30 Apr Workers’ Compensation Settlements and Medicare Set Asides
A seriously injured worker may sometimes require continued medical treatment for months or even years. As we reported in a recent entry in this blog, thanks to a 2017 change in Arizona law in many such cases the compensation insurance carrier can now offer a lump sum “full and final” monetary settlement. If it is accepted and approved, such a settlement will relieve the insurer of responsibility for the cost of any future medical treatment.
When a workers’ comp claimant
– agrees to settle a workers’ comp claim in which it appears likely that future medical treatment may be required; and
– is eligible for Medicare (or will be in the near future)
federal law usually requires as part of the settlement process that a Medicare Set Aside, or “MSA” (technically, a “Workers Compensation MSA” or “WCMSA”) be established. This is because Medicare is considered a “secondary payer” for injuries covered by workers’ compensation.
- Is a formal legal agreement that requires a “reasonable” portion of a workers’ compensation settlement to be “set aside” to pay for future medical services. Only if and when funds in the MSA are exhausted will Medicare pay for treatment.
- Is typically funded with cash, but may also be funded with an annuity
- May be administered by the claimant him or herself or a professional manager
The Center for Medicare and Medicaid Services (“CMS”)
CMS is the group within the federal Department of Health and Human Services with principal responsibility for establishing minimum standards for MSAs. However, in many cases, the burden of determining whether an MSA complies is on the carrier and claimant. CMS itself generally will evaluate an MSA in only when:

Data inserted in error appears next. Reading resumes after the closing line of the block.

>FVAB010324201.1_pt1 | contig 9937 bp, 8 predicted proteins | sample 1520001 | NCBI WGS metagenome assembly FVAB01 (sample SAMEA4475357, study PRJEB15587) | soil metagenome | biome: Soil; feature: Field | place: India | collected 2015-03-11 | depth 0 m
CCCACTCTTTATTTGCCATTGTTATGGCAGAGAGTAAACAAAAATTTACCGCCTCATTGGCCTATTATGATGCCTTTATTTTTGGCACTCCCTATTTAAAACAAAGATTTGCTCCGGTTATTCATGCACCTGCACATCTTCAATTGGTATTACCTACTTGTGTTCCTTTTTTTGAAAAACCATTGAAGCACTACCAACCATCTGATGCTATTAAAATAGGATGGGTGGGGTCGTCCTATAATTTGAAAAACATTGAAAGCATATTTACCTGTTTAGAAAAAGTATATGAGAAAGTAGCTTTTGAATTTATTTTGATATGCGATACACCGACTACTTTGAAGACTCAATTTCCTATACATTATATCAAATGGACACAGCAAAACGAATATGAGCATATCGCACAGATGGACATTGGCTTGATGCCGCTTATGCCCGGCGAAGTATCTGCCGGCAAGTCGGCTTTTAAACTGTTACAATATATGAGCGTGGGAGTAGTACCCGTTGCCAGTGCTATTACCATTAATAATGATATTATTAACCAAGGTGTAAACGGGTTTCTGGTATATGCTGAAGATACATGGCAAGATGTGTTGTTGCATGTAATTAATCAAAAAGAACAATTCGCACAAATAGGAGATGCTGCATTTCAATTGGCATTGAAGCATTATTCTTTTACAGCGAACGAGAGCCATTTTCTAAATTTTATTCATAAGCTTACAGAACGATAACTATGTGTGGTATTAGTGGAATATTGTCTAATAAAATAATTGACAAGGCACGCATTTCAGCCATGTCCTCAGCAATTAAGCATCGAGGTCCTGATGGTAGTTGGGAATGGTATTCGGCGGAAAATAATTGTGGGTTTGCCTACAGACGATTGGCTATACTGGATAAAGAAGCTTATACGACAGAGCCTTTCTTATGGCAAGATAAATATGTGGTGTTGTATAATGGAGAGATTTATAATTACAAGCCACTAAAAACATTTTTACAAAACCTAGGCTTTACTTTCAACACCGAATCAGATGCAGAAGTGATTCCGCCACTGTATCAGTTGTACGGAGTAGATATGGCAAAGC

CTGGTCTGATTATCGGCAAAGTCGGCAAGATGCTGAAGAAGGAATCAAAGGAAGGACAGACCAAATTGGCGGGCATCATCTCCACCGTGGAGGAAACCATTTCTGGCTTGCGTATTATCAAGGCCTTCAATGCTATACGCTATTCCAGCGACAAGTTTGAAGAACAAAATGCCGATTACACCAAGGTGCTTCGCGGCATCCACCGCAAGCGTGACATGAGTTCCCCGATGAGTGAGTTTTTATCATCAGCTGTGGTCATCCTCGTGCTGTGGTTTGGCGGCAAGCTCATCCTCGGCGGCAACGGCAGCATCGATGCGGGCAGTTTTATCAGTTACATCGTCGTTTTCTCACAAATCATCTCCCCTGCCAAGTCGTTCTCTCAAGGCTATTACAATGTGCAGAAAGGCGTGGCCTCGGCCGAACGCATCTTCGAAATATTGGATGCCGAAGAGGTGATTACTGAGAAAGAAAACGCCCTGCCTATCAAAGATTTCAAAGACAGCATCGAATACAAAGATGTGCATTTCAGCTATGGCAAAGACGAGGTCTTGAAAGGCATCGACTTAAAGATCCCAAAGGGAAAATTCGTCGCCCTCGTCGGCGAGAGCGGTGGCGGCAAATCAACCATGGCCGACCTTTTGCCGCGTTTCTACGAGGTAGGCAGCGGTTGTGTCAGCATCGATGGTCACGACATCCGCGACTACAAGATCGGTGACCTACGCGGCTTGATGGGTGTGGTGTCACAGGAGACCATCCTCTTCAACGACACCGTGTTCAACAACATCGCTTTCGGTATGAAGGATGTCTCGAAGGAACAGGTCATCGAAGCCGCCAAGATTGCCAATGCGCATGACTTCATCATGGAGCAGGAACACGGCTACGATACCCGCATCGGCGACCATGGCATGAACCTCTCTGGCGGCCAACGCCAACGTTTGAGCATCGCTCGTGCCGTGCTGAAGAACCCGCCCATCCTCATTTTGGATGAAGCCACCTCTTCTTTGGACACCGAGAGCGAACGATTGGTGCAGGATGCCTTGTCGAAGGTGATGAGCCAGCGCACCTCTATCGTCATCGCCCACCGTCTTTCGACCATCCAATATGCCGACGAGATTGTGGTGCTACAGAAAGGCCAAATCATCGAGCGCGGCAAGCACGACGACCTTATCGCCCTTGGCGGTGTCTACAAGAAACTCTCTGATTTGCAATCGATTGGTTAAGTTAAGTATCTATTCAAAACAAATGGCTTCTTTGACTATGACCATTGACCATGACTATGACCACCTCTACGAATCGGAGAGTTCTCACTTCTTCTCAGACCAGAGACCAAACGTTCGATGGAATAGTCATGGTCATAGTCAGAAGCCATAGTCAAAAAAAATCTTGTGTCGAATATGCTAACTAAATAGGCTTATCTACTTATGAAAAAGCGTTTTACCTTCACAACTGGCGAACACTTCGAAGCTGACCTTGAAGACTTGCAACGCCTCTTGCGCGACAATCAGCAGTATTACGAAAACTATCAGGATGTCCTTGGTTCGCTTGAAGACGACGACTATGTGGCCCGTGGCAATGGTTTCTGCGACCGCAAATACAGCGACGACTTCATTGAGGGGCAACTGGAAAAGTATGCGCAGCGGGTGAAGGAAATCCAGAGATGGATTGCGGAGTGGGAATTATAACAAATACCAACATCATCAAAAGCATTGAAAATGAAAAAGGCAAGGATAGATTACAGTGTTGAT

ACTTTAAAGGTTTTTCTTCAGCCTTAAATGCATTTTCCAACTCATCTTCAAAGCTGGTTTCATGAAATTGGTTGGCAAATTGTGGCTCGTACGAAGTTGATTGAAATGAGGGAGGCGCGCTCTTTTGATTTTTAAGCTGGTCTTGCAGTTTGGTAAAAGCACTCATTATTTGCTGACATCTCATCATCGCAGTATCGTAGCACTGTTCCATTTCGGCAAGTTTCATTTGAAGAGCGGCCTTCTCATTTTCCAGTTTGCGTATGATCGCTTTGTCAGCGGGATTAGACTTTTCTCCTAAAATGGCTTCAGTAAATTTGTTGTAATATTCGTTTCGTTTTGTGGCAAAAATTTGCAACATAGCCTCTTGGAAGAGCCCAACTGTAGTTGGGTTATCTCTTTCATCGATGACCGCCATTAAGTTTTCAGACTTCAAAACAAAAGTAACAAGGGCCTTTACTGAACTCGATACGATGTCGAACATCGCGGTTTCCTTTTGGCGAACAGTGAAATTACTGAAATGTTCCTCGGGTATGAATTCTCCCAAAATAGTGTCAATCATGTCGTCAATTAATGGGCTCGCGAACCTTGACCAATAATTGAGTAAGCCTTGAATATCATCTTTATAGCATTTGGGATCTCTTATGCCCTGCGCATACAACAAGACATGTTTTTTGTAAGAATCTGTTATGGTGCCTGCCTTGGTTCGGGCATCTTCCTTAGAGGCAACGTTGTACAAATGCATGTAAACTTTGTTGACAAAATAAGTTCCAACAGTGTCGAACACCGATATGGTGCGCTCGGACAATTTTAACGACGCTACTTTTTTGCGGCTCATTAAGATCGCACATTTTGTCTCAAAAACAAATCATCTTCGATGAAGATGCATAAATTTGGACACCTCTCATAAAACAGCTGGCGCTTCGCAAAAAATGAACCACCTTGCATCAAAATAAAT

– The claimant currently receives Medicare beneficiary and the settlement amount is greater than $25,000; or
– The claimant is likely to become Medicare eligible in the next thirty months and the settlement exceeds $250,000
There is no requirement for a claimant to obtain CMS approval of an MSA, even if it meets the above conditions. If a submitted MSA is submitted and CMS does not reject it, Medicare will pay for medical care if the MSA funds turn out to be insufficient. Given the uncertainty surrounding both the future course of many injuries and the costs of current and future treatments and medications, qualifying for such “safe harbor” is nearly always be in an eligible client’s best interests.
The National Council on Compensation Insurance periodically studies CMS data in order to identify trends and issues in MSAs.
Among the NCCI’s most recent findings:
- The time it takes CMS to process a reviewable MSA has declined steadily since at least 2012. It currently averages around 70 days.
- The belief that that prescription drug costs will continue to rise is the main driver of increases in MSA amounts.
- The share of an MSA allocated to drug costs increases with the size of the MSA. This explained by the fact that large MSAs are naturally associated with more serious injuries or illnesses.
Most claimants with MSAs were already Medicare-eligible when they settled their workers’ comp claims. In many instances, however, they are younger than 65 but Medicare eligible because they receive Social Security Disability benefits.